Do you know someone who has an overwhelming sense of fear and foreboding … even when everything seems to be going well? I do. Or, at least I did.
“Ellen” and I were chatting about fear one day when I noticed her demeanor suddenly change. Normally easy and eager, she became serious and solemn as her eyes fell downward into a silent stare. Looking up, she said, “I’ve never told this to anyone before—June, it’s so crazy—I can hardly believe it myself. I’m a grown woman who is … afraid of the dark.”
For years, Ellen has been active in Christian ministry, led recovery groups, and had become a women’s mentor. I’d known her well for several years … but I had never known this.
Ellen revealed that whenever she entered a dark room she was “stricken with fear.” She imagined something jumping out and grabbing her. This haunting fear was her constant companion. It happened each night … as she drove into her garage … as she walked into her apartment … as she entered her own bathroom.
“I can’t tell you how many times I’ve prayed and asked God to remove the fear, but it’s still there. It’s embarrassing to admit I’m struggling with something so irrational.”
Irrational indeed. I gently probed, “When is the first time you felt afraid of the dark?”
I learned that Ellen, the youngest of four, had been forced by her siblings to enter a dark room in search of her “kidnapped” doll. Ellen’s brother and sisters would string up her doll in the middle of the room, using yards of invisible thread. If she wanted her doll back, 6-year-old Ellen had to venture into the black room, alone. After a few steps, she would become entangled … like a fly snagged in a spider’s web. Panicked, she thrashed and lunged, grasping in the dark for her beloved doll. By the time she had retrieved “Thumbelina,” Ellen was filled with tears … and terrified.
Flash forward decades later. Ellen wanted to walk in faith, not fear. But to do so, she needed to realize—“Fear is in the mind of the beholder.” Ellen needed to conquer her thinking before she could quell her fear.
So I asked Ellen, “Does God’s Word tell us fear is wrong?”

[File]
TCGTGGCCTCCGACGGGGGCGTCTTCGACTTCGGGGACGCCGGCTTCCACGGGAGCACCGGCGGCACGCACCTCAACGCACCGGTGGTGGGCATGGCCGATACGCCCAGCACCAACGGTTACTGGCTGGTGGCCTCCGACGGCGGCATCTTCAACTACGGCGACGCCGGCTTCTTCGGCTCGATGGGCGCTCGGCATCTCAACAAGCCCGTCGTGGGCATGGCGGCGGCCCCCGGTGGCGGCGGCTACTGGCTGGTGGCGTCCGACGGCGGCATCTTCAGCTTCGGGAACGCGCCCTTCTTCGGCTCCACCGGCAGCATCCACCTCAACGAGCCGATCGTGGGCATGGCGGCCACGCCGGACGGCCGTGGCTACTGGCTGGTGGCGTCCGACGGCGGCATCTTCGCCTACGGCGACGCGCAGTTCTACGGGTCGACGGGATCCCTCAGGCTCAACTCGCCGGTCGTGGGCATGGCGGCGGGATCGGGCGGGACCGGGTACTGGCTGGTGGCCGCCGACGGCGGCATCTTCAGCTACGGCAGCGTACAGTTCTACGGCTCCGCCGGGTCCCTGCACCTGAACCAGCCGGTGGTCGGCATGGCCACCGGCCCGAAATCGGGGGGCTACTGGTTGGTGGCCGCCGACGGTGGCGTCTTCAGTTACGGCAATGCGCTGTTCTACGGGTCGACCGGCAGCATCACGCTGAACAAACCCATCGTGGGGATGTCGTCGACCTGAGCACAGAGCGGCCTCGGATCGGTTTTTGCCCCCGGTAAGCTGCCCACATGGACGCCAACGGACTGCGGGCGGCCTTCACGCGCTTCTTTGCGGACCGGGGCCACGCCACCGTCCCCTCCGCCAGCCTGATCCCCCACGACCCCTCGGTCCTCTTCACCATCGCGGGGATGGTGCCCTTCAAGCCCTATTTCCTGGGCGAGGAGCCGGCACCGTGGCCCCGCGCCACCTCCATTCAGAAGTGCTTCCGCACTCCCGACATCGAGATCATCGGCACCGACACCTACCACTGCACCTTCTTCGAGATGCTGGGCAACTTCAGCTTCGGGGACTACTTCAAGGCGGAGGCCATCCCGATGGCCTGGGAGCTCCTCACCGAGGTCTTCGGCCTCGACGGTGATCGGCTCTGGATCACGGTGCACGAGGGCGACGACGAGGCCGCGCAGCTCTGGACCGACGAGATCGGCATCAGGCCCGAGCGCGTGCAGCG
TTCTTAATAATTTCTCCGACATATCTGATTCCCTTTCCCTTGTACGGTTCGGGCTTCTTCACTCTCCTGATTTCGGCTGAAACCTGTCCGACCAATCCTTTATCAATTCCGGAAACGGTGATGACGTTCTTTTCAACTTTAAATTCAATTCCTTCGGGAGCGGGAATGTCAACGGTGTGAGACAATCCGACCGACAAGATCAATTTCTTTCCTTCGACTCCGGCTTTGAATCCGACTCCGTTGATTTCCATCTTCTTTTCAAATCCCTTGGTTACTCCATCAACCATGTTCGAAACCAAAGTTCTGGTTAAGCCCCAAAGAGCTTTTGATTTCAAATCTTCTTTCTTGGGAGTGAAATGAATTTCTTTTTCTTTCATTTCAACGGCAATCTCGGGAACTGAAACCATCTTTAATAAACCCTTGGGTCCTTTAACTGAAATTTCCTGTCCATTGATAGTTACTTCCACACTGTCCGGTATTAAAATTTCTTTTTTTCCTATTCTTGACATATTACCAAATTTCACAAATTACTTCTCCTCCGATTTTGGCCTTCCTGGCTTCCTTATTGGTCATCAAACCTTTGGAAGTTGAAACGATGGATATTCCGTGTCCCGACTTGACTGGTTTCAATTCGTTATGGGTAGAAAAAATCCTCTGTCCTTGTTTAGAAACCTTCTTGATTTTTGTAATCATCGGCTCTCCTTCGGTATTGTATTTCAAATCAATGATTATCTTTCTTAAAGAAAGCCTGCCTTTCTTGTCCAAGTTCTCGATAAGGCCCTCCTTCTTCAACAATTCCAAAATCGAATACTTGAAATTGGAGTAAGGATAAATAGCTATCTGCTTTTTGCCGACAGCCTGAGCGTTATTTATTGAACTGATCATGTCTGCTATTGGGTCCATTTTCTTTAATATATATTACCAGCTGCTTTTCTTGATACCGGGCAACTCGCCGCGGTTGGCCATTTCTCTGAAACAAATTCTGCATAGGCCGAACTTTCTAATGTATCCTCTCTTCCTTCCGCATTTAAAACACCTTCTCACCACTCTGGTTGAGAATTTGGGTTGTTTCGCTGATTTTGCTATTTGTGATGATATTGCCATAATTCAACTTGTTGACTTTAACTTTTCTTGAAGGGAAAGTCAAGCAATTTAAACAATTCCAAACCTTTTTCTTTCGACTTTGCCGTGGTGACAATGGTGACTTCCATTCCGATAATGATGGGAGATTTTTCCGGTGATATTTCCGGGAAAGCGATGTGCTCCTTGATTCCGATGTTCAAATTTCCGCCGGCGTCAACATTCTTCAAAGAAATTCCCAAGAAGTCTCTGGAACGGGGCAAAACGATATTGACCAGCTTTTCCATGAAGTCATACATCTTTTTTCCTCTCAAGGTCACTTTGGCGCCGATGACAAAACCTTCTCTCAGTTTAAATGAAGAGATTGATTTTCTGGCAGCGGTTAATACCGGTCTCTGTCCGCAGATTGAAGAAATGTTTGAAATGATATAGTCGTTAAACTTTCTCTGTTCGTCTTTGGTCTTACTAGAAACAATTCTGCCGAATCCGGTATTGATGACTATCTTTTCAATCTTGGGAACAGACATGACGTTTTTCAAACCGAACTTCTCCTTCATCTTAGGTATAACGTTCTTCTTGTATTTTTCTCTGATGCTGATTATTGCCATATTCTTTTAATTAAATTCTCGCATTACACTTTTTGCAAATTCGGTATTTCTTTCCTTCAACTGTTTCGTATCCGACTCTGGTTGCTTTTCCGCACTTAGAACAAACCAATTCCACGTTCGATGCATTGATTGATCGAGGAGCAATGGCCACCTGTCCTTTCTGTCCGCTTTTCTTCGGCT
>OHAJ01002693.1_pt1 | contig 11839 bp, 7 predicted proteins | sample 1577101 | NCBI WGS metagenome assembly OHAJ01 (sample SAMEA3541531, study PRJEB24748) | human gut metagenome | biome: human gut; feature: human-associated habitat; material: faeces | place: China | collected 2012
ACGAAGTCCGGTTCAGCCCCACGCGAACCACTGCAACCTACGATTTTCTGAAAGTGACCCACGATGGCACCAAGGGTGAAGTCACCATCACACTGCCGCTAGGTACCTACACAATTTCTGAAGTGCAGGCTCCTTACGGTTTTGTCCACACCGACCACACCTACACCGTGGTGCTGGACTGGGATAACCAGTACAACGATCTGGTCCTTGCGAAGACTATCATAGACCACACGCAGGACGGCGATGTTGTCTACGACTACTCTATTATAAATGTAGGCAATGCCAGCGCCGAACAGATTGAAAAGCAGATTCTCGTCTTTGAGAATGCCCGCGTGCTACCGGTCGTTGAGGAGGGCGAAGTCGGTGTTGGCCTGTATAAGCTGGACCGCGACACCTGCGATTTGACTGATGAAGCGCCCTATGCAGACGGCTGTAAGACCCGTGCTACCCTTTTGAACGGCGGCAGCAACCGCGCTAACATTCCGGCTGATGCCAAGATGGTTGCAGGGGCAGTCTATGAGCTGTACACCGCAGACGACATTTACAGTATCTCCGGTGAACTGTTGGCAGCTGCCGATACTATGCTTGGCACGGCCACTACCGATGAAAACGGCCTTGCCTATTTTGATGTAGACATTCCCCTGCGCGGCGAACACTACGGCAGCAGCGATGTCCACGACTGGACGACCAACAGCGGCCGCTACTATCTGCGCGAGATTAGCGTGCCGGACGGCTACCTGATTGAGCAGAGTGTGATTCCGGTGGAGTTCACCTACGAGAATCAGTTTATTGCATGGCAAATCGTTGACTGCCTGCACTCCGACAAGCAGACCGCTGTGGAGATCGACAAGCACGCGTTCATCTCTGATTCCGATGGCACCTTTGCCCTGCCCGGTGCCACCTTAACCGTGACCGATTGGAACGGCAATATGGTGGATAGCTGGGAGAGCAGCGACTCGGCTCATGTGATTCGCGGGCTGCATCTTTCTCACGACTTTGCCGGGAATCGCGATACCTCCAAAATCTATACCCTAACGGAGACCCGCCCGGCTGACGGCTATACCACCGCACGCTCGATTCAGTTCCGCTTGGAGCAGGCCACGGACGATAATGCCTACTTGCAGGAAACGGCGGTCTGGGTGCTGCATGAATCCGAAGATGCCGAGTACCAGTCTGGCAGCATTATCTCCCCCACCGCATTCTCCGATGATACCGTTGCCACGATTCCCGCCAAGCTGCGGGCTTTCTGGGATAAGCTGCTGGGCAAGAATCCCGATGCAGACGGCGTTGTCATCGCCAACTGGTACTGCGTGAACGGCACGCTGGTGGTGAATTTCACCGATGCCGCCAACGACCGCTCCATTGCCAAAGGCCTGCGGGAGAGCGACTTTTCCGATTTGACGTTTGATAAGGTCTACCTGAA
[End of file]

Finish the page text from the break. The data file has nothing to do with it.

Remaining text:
“I think so.”
“Actually, God never assumes we will live without fear. In fact, His Word specifically addresses fear by telling us, ‘When I am afraid, I will put my trust in you.’ (Psalm 56:3) Notice, this verse doesn’t say if, but when. At times, we both will have fear … but we shouldn’t live in a state of fear.”
Fear was not a conscious decision for Ellen…it just took her over.
Yet now Ellen had the ability to overtake the fear that had taken hold of her. By taking control of her mind, she could take control of her fear. I asked Ellen if she would be willing to try a new strategy the next time she found herself in a fearful situation.
Ellen wanted to try anything that would help.
So I recommended, “Each time you’re driving home at night and are about to enter a dark garage (or dark room), I want you to say Psalm 56:3 … out loud. ‘When I am afraid, I will put my trust in you.’ But don’t just say the words—instead think about each word as you’re quoting this verse. Repeat it as many times as you need to until you feel your peace returning. Tell your fears the Word of God. Does that sound do-able?”
Ellen agreed … and she started immediately.
About 10 days after our initial conversation, she gladly shared her progress report.
“I can’t say for sure when it began to happen—or how—but, little by little, I’m seeing my fear of the dark fade away. I’ve been saying Psalm 56:3 every time I find fear welling up inside me. At first, I felt a little silly, talking out loud in my apartment entryway. Sometimes, I repeat the verse 6 or 7 times, just walking around the apartment turning on the lights. It’s amazing how saying that one simple Scripture has had such an impact. And now I need to say it less and less because—after all these years—fear is losing its grip on me.”
Over the next few months, Ellen’s fear of the dark almost completely vanished. And when it did try to make a comeback, she’d fight back with Psalm 56:3.
Ellen’s story illustrates why I love using God’s Word to help others. His Word is “active and alive.” His Word changes minds, hearts and lives. Psalm 107:20 reveals that God “sent forth His Word and healed them.”
Jesus says, “My peace I give to you” (John 14:27). By using the powerful Word of God and focusing on our true Prince of Peace, we can say, “I sought the Lord and He answered me; he delivered me from all
of my fears” (Psalm 34:4).
I love that Ellen is on the staff of Hope For The Heart and that we work closely together. And because she has conquered her compelling fear, now she has complete hope for her heart.
Yours in the Lord’s hope,
Our mission at Hope For The Heart is to use Scripture to help others find God’s truth for today’s challenges … such as threatened relationships … job loss … financial struggles … and health concerns. How reassuring to know that Scripture has the perfect answer for confronting fears that cause stress, anxiety and panic attacks.
We all know someone who is living in fear:
- One in four women will experience domestic violence during her lifetime
- Depression is most prevalent in people ages 45–64
- 46.5% of college students felt hopeless in 2012
- Approximately one in 10 adults experience some type of phobia
Your generous gift helps us help others gain a deeper understanding of the biblical hope and practical help found only in the Lord. We can overcome our fears by submitting our life … and our fears … to His authority. Thank you for faithfully partnering with us. God is using your gift to help so many.
Yours in Christ,
Director of Donor Relations
If you’re on Facebook, I invite you to connect with me at Facebook.com/June.Hunt.Hope. And if you’re not, take it from me: You’re never too old to start! See you there!